William Clark Poillon

19 November 1872–11 May 1947 (Age 74)
New York City, New York, United States

The Life of William Clark

When William Clark Poillon was born on 19 November 1872, in New York City, New York, United States, his father, William Poillon, was 28 and his mother, Clara Wilson, was 21. He married Cora Adelaide Clark on 5 June 1905, in Manhattan, New York City, New York, United States. They were the parents of at least 2 daughters. He lived in Santa Barbara, Santa Barbara, California, United States in 1930 and Judicial Township 2, Santa Barbara, California, United States in 1940. He died on 11 May 1947, in Santa Bárbara, Honduras, at the age of 74, and was buried in Santa Barbara, Santa Barbara, California, United States.

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Family Time Line

William Clark Poillon
Cora Adelaide Clark
Marriage: 5 June 1905
Aline Poillon
Yvonne Corine Poillon

Spouse and Children

5 June 1905
Manhattan, New York City, New York, United States


    Aline Poillon


    Yvonne Corine Poillon


Parents and Siblings

    William Poillon


    Clara Wilson





    Harry Cornelius Poillon


    Julia Aline Poillon


World Events (8)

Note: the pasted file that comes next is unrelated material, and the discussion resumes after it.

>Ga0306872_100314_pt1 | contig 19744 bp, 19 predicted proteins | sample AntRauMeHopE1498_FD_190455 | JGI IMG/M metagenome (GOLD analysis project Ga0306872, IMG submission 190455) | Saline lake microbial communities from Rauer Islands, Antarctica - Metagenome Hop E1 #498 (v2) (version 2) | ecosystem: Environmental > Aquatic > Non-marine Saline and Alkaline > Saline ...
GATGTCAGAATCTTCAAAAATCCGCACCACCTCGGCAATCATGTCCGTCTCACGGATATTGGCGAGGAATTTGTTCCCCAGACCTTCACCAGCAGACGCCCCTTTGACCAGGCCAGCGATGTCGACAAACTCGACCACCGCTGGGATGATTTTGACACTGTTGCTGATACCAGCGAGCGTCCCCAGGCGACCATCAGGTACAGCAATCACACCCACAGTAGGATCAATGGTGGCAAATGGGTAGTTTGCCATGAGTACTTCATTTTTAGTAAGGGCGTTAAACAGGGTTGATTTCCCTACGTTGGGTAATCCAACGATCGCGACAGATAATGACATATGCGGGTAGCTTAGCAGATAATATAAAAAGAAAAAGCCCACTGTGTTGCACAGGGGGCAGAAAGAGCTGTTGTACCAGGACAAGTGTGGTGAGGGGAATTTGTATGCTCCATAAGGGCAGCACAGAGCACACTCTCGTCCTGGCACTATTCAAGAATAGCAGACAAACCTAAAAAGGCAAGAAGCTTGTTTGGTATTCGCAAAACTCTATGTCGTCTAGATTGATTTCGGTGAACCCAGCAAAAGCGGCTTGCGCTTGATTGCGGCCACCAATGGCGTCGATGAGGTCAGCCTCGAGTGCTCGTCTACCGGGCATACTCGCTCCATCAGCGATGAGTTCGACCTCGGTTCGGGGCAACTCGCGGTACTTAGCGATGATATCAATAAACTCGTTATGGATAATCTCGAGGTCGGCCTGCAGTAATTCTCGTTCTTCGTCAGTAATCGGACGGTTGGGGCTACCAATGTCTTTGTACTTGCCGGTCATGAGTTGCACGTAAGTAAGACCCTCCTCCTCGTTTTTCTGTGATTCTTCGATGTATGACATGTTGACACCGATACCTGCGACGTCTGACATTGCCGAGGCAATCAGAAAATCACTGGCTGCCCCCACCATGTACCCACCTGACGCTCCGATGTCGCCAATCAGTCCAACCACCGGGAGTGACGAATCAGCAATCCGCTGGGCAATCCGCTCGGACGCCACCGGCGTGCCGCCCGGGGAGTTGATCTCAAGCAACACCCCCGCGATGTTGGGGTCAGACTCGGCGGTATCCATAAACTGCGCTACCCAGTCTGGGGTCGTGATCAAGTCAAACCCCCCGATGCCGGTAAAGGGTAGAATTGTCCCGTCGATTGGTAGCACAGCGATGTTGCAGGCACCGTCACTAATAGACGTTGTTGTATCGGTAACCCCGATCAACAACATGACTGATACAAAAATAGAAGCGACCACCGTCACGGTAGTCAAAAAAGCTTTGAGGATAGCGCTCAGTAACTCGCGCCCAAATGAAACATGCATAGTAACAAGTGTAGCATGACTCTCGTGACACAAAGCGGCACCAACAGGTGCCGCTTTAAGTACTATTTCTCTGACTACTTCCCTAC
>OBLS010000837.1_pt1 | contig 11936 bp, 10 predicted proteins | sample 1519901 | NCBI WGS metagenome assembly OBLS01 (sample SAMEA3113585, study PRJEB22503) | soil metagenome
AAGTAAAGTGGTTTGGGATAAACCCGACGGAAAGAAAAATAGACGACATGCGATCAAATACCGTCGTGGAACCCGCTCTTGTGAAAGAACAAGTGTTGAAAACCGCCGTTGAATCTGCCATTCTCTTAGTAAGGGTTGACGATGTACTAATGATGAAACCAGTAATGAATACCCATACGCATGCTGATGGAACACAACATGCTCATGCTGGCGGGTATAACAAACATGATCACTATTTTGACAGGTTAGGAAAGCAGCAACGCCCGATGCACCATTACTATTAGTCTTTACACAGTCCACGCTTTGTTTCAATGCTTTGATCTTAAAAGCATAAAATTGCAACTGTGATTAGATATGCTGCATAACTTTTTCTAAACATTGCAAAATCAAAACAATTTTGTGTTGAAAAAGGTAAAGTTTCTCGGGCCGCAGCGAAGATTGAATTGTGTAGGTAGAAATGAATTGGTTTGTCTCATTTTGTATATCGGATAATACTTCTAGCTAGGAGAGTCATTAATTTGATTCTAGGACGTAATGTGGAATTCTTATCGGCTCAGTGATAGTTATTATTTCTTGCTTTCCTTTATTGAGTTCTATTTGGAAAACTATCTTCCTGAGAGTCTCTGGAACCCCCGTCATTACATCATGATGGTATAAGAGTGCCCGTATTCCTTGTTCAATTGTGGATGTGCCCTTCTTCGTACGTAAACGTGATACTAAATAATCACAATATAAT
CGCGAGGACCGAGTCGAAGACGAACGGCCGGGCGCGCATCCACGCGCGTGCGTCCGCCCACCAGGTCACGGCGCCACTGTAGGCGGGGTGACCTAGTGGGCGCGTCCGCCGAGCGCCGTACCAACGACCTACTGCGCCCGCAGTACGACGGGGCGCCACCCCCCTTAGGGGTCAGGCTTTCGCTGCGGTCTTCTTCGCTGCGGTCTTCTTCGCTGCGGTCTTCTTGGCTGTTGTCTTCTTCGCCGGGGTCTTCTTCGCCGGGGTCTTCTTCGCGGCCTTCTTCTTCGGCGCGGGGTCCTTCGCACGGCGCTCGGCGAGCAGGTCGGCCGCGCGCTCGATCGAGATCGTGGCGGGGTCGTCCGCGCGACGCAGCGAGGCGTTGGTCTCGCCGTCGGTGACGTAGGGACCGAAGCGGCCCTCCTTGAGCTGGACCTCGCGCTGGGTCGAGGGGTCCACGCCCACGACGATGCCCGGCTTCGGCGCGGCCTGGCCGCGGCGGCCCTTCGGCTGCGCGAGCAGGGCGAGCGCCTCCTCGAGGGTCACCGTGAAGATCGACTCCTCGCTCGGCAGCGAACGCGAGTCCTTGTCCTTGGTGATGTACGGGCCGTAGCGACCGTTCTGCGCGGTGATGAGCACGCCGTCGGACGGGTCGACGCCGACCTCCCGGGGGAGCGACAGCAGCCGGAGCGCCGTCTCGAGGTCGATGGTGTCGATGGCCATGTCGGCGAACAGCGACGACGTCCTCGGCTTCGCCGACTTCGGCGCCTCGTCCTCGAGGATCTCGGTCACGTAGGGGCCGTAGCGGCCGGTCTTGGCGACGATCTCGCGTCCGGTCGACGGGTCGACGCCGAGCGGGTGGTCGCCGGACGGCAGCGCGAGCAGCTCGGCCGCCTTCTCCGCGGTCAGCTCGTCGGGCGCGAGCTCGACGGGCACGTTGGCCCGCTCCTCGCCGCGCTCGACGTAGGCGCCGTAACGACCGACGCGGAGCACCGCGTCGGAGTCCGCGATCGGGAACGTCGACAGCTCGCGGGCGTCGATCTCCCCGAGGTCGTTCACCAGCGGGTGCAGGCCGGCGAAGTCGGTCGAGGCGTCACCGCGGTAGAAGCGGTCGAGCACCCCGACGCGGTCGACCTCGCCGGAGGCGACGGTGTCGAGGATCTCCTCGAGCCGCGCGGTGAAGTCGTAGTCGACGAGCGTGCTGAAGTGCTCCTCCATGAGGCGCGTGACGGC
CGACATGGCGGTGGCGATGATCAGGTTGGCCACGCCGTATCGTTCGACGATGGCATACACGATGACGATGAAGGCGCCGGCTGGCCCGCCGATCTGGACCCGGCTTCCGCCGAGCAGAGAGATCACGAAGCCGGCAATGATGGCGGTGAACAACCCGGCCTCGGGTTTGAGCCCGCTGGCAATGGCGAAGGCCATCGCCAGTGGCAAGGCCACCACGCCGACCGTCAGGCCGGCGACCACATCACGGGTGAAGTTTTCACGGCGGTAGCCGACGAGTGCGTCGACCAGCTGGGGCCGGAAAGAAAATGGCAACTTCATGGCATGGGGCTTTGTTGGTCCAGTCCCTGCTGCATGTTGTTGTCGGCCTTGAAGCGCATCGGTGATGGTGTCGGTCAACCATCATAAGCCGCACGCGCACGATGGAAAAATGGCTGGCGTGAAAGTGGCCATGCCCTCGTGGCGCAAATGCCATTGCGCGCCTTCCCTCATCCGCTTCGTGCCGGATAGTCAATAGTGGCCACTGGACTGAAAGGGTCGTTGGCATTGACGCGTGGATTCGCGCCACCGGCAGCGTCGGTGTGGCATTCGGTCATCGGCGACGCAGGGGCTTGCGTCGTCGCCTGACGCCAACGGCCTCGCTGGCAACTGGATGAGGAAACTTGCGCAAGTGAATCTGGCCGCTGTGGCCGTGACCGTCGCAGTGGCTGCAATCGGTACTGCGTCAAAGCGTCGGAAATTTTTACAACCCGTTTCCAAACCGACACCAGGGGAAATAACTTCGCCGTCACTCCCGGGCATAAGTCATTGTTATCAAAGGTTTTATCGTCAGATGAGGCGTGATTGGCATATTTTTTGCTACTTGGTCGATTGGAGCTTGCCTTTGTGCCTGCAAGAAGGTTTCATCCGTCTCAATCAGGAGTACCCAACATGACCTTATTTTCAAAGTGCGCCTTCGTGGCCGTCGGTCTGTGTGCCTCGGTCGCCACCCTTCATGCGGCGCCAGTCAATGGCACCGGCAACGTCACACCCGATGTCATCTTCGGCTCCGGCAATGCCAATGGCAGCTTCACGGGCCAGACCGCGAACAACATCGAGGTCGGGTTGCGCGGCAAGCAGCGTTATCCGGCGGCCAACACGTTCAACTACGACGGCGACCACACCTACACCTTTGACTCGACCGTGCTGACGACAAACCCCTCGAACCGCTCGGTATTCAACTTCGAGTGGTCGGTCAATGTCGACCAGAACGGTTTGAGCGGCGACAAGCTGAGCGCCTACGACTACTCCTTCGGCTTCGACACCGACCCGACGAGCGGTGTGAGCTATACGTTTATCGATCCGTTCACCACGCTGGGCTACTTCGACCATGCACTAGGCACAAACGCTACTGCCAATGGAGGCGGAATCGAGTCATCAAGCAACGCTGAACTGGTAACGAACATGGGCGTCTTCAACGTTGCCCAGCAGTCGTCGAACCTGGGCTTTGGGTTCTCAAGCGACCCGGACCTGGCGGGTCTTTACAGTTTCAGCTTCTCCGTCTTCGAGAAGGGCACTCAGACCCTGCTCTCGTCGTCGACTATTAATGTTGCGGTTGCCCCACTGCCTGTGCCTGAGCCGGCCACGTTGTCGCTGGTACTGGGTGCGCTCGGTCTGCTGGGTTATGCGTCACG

1875 · A Treaty with Hawaii

Age 3

In the Mid 1870s, The United States sought out the Kingdom of Hawaii to make a free trade agreement. The Treaty gave the Hawaiians access to the United States agricultural markets and it gave the United States a part of land which later became Pearl Harbor.
1891 · Angel Island Serves as Quarantine Station

Age 19

Angel Island served as a quarantine station for those diagnosed with bubonic plague beginning in 1891. A quarantine station was built on the island which was funded by the federal government at the cost of $98,000. The disease spread to port cities around the world, including the San Francisco Bay Area, during the third bubonic plague pandemic, which lasted through 1909.
1896 · Plessy vs. Ferguson

Age 24

A landmark decision of the U.S. Supreme Court upholding the constitutionality of racial segregation laws for public facilities if the segregated facilities were equal in quality. It's widely regarded as one of the worst decisions in U.S. Supreme Court history.

Name Meaning

We don’t have any information about this name.

Sources (3)

  • William C Poillon, "United States Census, 1930"
  • William C Portlon, "United States Census, 1910"
  • Wm Clark Poillon, "United States Census, 1940"

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